What Are Other Benefits of Exercise for Those With Fibromyalgia?

chronic comic 163Regular exercise benefits people with fibromyalgia by doing the following:

  • burning calories and making weight control easier
  • giving range-of-motion to painful muscles and joints
  • improving a person’s outlook on life
  • improving quality of sleep
  • improving one’s sense of well-being
  • increasing aerobic capacity
  • improving cardiovascular health
  • increasing energy
  • placing the responsibility of healing in the hands of the patient
  • reducing anxiety levels and depression
  • relieving stress associated with a chronic disease
  • stimulating growth hormone secretion
  • stimulating the secretion of endorphins or “happy hormones”
  • strengthening bones
  • strengthening muscles
  • relieving pain

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Lifestyle Management With a Chronic Illness

by Harper Spero for HEALTH PERCH (with parenthesis by me!)

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During the first ten years of my life, my mom was on a mission to figure out why I had chronic ear infections, eczema, abscesses, and ongoing dental issues. Finally, when I was 11, I was diagnosed with Hyper-IgE, a chronic illness.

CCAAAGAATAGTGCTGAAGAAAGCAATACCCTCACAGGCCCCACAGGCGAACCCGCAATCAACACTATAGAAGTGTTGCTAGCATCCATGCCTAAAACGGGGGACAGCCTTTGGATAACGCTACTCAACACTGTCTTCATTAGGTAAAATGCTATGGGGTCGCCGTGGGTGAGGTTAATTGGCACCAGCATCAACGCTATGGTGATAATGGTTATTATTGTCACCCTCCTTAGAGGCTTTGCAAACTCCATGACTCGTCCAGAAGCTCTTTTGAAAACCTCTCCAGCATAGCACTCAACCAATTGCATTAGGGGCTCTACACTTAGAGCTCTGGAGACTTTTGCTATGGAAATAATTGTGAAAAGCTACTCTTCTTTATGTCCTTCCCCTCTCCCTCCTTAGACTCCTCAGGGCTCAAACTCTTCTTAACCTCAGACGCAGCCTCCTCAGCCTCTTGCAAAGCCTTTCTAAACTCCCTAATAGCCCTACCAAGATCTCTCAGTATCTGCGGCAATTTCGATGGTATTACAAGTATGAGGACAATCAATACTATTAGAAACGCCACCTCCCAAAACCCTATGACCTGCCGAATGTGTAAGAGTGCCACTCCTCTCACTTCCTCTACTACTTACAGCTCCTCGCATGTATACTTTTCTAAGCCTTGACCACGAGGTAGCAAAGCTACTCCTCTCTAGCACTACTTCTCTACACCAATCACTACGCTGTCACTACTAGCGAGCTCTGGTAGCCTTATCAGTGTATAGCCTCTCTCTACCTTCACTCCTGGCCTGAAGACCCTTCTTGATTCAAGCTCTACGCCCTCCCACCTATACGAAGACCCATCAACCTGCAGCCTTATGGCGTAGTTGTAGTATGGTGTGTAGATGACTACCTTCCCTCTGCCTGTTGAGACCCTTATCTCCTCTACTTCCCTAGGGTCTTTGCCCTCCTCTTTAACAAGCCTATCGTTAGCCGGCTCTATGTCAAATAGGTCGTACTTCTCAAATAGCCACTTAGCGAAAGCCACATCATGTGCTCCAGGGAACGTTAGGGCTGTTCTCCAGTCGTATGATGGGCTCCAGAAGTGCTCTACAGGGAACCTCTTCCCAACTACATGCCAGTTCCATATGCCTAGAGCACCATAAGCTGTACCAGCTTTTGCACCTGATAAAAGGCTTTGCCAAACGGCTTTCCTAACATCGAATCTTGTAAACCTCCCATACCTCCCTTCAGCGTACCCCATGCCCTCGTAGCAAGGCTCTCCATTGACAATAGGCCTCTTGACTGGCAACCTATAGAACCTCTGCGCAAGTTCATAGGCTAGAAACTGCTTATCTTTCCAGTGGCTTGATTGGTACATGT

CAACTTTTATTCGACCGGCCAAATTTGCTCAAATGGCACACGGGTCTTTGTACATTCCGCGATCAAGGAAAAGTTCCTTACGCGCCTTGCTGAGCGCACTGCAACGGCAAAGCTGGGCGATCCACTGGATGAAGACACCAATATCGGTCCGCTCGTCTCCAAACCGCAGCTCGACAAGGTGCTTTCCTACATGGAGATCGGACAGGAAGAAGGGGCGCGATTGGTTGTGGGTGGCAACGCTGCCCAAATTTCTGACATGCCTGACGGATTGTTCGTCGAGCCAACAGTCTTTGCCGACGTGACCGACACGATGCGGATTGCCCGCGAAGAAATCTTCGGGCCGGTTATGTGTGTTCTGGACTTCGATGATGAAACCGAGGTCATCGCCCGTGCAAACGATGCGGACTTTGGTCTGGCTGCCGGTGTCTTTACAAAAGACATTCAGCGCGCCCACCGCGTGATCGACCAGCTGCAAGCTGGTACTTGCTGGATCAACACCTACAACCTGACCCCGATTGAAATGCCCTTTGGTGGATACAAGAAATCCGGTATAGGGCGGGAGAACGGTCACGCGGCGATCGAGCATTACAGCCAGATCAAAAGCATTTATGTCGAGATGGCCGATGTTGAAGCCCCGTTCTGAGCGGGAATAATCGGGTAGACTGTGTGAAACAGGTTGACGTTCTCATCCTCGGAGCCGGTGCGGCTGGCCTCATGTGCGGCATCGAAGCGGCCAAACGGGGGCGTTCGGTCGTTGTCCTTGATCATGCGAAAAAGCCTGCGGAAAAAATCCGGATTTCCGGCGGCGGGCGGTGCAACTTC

The National Institute of Health defines a chronic illness as a long-term health condition that does not have a cure. Some examples of chronic illnesses are epilepsy, heart disease, diabetes, asthma, cancer, HIV, Alzheimer’s disease and dementia, multiple sclerosis, Parkinson’s disease, cystic fibrosis, Crohn’s disease, and arthritis (and Fibromyalgia, Myalgic Encephalomyelitis, Chronic Fatigue Syndrome and other related illnesses).

While most of these chronic diseases are familiar, there are hundreds of lesser-known diseases, including Hyper-IgE (and Fibromyalgia, Myalgic Encephalomyelitis, Chronic Fatigue Syndrome and other related illnesses).